Stimulants work by releasing biogenic amines from their storage sites in the nerve terminals, primarily
norepinephrine, resulting in stimulation of the CNS, as well as cardiovascular stimulation, increasing blood
pressure and heart rate and possibly inducing cardiac dysrhythmias.
The most common therapeutic use for stimulants is in treating attention deficit disorder or attention deficit
hyperactivity disorder. Stimulants also are used in preventing or reversing fatigue and sleep (such as in
narcolepsy) and in stimulating the respiratory center.
CNS-related adverse effects, an extension of the therapeutic effects of stimulants, are restlessness,
syncope (fainting), dizziness, tremor, hyperactive reflexes, talkativeness, tenseness, irritability,
weakness, insomnia, fever, and sometimes euphoria.
Death due to poisoning or toxic levels is usually a result of convulsions, coma, or cerebral hemorrhage and
may occur during periods of intoxication or withdrawal.

Depressants
Depressants are drugs that relieve anxiety, irritability, and tension and are also used to treat seizure disorders
and induce anesthesia.
The two main pharmacologic classes of depressant are benzodiazepines and barbiturates.
Benzodiazepines and barbiturates work by increasing the action of gamma-aminobutyric acid (GABA);
the alteration of GABA action in the CNS results in relief of anxiety, sedation, and muscle relaxation.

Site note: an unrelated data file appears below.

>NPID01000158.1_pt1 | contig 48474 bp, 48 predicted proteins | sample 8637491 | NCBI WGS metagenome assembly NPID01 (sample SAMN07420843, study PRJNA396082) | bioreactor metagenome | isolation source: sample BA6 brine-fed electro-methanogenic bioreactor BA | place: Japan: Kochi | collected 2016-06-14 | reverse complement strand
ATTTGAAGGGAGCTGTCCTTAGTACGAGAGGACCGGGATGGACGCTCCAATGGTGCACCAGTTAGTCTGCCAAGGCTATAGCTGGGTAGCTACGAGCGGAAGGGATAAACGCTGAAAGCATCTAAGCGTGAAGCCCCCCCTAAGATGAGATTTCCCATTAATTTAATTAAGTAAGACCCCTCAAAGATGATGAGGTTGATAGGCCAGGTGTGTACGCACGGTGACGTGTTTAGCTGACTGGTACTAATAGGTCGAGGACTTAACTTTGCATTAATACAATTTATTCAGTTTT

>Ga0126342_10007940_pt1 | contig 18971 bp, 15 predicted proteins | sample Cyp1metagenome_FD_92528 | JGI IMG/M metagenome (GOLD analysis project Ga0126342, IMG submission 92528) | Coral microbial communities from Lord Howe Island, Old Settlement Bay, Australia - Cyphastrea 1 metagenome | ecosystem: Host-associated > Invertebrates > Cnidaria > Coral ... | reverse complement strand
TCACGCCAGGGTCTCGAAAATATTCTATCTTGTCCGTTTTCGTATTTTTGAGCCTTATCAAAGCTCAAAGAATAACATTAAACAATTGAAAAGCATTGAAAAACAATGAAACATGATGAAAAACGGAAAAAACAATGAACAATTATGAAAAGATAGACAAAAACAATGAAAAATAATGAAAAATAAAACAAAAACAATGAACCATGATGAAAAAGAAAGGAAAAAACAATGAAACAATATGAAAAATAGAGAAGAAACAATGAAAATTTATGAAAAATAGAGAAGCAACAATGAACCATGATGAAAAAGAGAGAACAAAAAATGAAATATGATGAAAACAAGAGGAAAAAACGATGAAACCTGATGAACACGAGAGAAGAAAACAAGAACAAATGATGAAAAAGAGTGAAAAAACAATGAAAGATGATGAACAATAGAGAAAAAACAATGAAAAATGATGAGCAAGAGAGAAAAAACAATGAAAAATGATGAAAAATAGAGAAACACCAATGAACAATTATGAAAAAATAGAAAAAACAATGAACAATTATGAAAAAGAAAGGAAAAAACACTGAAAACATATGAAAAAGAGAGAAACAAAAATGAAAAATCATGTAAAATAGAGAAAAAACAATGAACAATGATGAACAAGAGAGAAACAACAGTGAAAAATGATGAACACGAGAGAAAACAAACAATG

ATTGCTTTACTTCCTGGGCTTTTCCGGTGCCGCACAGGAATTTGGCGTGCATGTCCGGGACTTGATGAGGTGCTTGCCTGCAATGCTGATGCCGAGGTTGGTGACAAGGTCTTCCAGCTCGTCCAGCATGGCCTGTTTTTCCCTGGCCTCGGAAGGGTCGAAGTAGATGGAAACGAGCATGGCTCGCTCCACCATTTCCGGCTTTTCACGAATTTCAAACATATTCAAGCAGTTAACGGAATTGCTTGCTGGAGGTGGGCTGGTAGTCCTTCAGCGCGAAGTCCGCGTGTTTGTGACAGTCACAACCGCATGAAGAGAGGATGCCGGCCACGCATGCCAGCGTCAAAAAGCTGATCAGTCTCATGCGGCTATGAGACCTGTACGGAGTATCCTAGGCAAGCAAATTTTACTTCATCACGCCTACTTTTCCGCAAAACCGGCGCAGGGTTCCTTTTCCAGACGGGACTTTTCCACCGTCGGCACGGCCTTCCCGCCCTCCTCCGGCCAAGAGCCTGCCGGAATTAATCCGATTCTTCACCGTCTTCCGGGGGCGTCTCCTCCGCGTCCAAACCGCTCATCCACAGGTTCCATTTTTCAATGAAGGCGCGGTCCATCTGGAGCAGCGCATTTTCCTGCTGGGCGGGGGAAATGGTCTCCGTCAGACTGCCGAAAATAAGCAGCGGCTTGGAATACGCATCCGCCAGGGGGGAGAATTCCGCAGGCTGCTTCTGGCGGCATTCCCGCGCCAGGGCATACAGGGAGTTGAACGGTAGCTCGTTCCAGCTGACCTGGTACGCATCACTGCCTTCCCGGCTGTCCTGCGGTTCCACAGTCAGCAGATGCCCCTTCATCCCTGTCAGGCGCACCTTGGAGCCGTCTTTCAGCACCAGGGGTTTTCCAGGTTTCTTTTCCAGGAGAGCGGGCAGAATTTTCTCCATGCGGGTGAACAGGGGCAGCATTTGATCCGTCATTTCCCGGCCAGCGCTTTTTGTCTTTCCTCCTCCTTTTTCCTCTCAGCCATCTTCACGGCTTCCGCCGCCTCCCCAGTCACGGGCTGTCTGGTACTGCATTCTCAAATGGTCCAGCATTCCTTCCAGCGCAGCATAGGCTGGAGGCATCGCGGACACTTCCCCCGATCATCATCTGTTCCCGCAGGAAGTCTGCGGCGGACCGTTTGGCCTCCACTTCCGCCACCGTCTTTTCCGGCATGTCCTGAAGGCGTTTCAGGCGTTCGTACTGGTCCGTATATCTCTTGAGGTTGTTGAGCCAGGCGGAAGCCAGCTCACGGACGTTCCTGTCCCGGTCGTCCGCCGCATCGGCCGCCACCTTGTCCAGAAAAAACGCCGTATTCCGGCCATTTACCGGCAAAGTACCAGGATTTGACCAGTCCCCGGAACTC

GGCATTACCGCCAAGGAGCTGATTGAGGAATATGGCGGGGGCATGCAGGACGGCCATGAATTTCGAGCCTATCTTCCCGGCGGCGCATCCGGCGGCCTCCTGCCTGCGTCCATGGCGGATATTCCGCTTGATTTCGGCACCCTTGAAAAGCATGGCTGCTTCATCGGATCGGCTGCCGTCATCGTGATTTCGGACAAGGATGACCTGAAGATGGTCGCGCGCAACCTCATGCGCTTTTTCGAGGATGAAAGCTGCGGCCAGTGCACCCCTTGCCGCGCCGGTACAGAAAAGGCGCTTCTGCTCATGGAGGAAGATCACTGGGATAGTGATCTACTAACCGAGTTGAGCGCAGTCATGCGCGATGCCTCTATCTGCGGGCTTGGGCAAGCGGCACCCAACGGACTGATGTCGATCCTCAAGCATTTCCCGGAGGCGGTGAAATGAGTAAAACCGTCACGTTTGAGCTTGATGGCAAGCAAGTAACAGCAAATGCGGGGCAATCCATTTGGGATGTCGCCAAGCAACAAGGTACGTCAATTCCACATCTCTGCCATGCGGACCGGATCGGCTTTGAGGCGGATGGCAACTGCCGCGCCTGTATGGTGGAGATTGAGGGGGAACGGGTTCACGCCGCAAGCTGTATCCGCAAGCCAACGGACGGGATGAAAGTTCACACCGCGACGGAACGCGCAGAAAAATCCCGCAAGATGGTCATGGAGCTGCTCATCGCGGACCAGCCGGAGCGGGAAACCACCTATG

The CNS is the primary area of the body adversely affected by these drugs.
Benzodiazepines are used primarily therapeutically to relieve anxiety, to induce sleep, to sedate, and
to prevent seizures.
Ingestion of benzodiazepines together with alcohol or barbiturates can be lethal; death is typically due to
respiratory arrest.
A benzodiazepine used as a recreational drug is flunitrazepam, known as roofies among young people; it
creates a sleepy, relaxed, drunken feeling that lasts 2 to 8 hours. Girls and women around the country have
reported being raped after being involuntarily sedated with roofies, which were often slipped into their
drinks by their attackers.
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Abrupt withdrawal of benzodiazepines when they have been taken for prolonged periods has resulted
in autonomic withdrawal symptoms, seizures, delirium, rebound anxiety, myoclonus (involuntary
muscle contractions), myalgia, and sleep disturbances.
Barbiturates are used as sedatives and anticonvulsants and to induce anesthesia.
Barbiturates and benzodiazepines are commonly implicated in suicides, especially in combination with
alcohol.
Long-term ingestion of excessive amounts of benzodiazepines or barbiturates is a major social and medical
problem.
Another depressant that is neither a benzodiazepine nor a barbiturate is marijuana.
Controversial medical uses for marijuana include treatment of chronic pain, reduction of nausea and
vomiting associated with cancer treatment, and appetite stimulation in those with wasting syndromes, such
as patients with cancer or AIDS.

Alcohol
Alcohol, more accurately known as ethanol, causes CNS depression. A new hypothesis is that it causes
local disordering in the lipid matrix of the brain, termed membrane fluidization.
The therapeutic value of alcohol is extremely limited. Ethanol is an excellent solvent for many drugs and is